Personal attacks are off-topic for the list.

>From the GKCG:
"Please do not take a harsh tone towards other participants, and 
especially don't make personal attacks against them. Go out of your 
way to show that you are criticizing a statement, not a person."

Communicating directly with a third party whilst sending a copy
to the list should not absolve anyone from that responsibility.

Please refrain from carbon copying the list or alternatively replace 
the personal attacks with criticism of actual statements made by the 
person in context of the GNU project.

        Andreas R.
On Sun, Feb 09, 2020 at 11:13:03PM +0100, Andy Wingo wrote:
> Hello,
> This mail is intended to provide feedback related to
> I will start with my understanding of what we offer each other.  My
> background is that I maintain some GNU software but have never been a
> part of the FSF in any way.
>  - GNU gives the FSF a kind of "hacker credibility".  Besides the FSF's
>    own independent long history, the GNU being close to the FSF allows
>    the FSF to e.g. fundraise for new things using the GNU brand.  Many
>    people have historically donated to FSF because of GNU.
>  - Many GNU packages have their copyrights assigned to the FSF; it has
>    costs in admin time to both projects.  I think the benefits are small
>    here, but they mostly derive to the FSF as copyright holder.  Because
>    GPL foes prefer to rewrite software these days, legal defence of GNU
>    is less important.
>  - The FSF has the right to update the GPL, which is the GNU license.
>    This is a large and important responsibility.
>  - The FSF gives GNU a lot of administrative help: copyright assignment,
>    servers, sysadmins, and so on.
> I should note that the all activity of GNU is by volunteers.  It has no
> paid staff.  (Some people do contribute to individual GNU projects as
> part of their jobs, of course.)  The FSF has some volunteer and some
> staff activity.
> There is a natural synergy here.  In the early days this was all there
> was: the FSF's activity was essentially GNU.  But now the FSF is bigger,
> and GNU is relatively smaller, both relative to a few years ago and
> relative to the wider world of free software.  So is it important to the
> FSF to support GNU?
> The question becomes more poignant when we consider the events that led
> to the leadership change in the FSF.  What liabilities does GNU present
> to the FSF?  Clearly the historical identification of the FSF with the
> person of its founder has been a boon but also more recently a burden.
> Many people have stopped donating and cancelled their associate
> memberships due to this association.  With the leadership change,
> perhaps this will pick back up, but probably the FSF will have to make
> other steps.
> It is also clear that GNU as a brand is aging.  I say this with some
> personal chagrin, because projects that I have spent a lot of time on
> and are attached to have this collateral association.
> Conversely from the GNU side, sometimes it seems like the FSF is
> drifting away: it is difficult for projects to request resources, even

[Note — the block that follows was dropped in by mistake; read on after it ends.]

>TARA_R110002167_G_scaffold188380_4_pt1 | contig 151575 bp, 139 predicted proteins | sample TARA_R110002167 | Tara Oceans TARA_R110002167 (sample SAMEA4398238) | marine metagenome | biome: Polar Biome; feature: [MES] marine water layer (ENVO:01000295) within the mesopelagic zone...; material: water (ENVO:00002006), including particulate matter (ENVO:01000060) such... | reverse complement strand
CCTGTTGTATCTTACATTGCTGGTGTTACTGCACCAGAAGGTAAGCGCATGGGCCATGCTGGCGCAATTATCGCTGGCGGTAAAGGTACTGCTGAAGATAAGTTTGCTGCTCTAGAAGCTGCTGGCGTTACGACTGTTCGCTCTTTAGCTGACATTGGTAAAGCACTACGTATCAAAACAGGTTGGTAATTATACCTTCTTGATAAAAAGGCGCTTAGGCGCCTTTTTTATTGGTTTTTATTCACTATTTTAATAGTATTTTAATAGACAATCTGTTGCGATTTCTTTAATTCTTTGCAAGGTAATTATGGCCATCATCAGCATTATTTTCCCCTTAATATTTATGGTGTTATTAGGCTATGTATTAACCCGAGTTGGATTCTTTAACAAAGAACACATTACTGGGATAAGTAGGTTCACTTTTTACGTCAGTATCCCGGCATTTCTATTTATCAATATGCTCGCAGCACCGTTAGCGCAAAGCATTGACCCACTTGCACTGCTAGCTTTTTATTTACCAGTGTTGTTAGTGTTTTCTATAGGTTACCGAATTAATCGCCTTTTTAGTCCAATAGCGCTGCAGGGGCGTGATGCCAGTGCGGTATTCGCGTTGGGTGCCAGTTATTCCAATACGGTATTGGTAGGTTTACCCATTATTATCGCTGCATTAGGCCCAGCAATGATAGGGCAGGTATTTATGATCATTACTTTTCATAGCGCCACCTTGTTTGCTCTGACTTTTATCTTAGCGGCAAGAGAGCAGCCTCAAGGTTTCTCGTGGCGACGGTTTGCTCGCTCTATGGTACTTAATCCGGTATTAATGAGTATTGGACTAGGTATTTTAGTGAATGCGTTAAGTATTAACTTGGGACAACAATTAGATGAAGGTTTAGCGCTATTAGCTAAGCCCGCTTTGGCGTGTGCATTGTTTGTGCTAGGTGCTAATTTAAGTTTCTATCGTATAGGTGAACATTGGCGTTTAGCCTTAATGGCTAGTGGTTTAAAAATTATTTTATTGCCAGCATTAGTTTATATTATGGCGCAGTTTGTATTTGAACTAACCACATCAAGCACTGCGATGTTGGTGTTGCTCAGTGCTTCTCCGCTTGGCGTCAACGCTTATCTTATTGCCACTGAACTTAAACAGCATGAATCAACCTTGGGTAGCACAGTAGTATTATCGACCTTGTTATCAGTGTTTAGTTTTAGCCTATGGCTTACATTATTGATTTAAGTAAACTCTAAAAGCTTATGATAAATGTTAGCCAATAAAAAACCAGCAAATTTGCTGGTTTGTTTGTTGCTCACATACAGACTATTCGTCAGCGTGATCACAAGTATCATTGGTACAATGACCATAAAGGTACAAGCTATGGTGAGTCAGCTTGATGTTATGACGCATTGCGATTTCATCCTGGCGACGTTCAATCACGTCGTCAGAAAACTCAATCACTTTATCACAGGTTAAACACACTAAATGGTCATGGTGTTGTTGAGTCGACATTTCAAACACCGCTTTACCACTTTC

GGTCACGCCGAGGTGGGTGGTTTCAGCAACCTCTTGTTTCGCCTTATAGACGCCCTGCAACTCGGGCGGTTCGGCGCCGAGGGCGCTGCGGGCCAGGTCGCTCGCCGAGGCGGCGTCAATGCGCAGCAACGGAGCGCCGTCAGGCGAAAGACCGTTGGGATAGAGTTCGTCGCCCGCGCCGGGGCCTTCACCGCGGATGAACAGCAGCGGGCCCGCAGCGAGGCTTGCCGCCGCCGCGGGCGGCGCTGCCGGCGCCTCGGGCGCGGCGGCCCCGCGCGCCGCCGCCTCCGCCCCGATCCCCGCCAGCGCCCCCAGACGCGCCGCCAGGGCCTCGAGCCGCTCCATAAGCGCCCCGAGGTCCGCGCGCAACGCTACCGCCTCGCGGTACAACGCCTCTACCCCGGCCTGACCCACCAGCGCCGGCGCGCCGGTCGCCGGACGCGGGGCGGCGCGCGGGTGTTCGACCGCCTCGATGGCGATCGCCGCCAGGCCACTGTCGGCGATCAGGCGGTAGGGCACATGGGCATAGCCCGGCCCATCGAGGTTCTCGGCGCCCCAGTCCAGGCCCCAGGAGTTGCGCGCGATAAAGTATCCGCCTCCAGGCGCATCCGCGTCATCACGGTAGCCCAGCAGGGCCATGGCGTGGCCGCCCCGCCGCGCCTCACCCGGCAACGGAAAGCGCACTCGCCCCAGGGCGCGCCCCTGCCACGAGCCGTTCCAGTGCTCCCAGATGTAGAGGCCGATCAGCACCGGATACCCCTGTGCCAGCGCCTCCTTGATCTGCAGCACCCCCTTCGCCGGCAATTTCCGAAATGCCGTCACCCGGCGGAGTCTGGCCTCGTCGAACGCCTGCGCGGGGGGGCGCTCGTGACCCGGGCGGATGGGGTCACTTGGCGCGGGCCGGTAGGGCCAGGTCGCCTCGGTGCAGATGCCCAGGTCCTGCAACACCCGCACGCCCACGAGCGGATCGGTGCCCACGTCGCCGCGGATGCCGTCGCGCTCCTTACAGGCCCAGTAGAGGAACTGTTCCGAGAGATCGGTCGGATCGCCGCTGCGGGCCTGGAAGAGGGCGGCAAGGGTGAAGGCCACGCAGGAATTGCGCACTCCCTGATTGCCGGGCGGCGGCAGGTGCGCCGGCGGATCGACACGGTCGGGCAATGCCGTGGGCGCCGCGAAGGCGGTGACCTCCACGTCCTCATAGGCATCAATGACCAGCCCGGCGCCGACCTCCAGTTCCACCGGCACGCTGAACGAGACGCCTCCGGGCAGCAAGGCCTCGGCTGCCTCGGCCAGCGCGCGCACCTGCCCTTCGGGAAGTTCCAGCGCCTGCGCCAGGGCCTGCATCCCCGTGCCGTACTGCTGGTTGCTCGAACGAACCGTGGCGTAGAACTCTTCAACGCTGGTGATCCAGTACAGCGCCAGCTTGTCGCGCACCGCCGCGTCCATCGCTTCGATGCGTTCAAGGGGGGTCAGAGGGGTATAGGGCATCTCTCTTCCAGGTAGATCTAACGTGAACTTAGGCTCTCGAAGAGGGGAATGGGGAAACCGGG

> via the "working together" mechanism, for example, especially when we
> compare to colleages' experiences with resources managed by other
> foundation structures.
> In summary, I think there is a natural affinity, and a natural way in
> which GNU and the FSF help make each other better, but that the
> relationship now is not ideal: neither of us is giving what we should.
> As a GNU maintainer, I think the fault is mainly on the side of GNU
> leadership.  I do not think that RMS is effectively leading the GNU
> project.  If things continue as they have in the past, I suspect we will
> continue to see a decline in active GNU projects.  Faced with this
> problem, instead of addressing it, this winter RMS and his delegates
> have attempted to stifle internal discussions of the problems:
>  - A request for a public mailing list for GNU stakeholders only was
>    denied.  Therefore the only public discussion is on
>    gnu-misc-discuss, which includes non-stakeholders (people who are not
>    developers of GNU packages).
>  - Moderation of gnu-misc-discuss was seized, with the policy being to
>    allow the only public forum available to GNU to become quite
>    unpleasant.  I would apologize for the mails you may receive in
>    followup, as it is on Cc, but it is a self-inflicted wound.
>  - A request for a wiki was denied.  A similar request to the FSF for a
>    VM was denied.
>  - Requests for various forms of experimental collective decision-making
>    were denied.
> Now, ordinarily these would be just internal politics within GNU, but
> the FSF bears some responsibility enabling them.  In the recent update:
> the authors take Richard Stallman as the only voice on the table from
> the GNU side.  This does not give me confidence as to the outcome of
> this feedback process.  If the FSF wants a healthy GNU project, it
> should support efforts to make GNU a better place -- and existing GNU
> maintainers are the best placed to make these changes.
>                              *  *  *
> In the world we all want, there is a healthy GNU and a healthy FSF
> working together.  We should learn from the past, yes, but focus on the
> future, and make decisions that create the future we want.
> Regards,
> Andy

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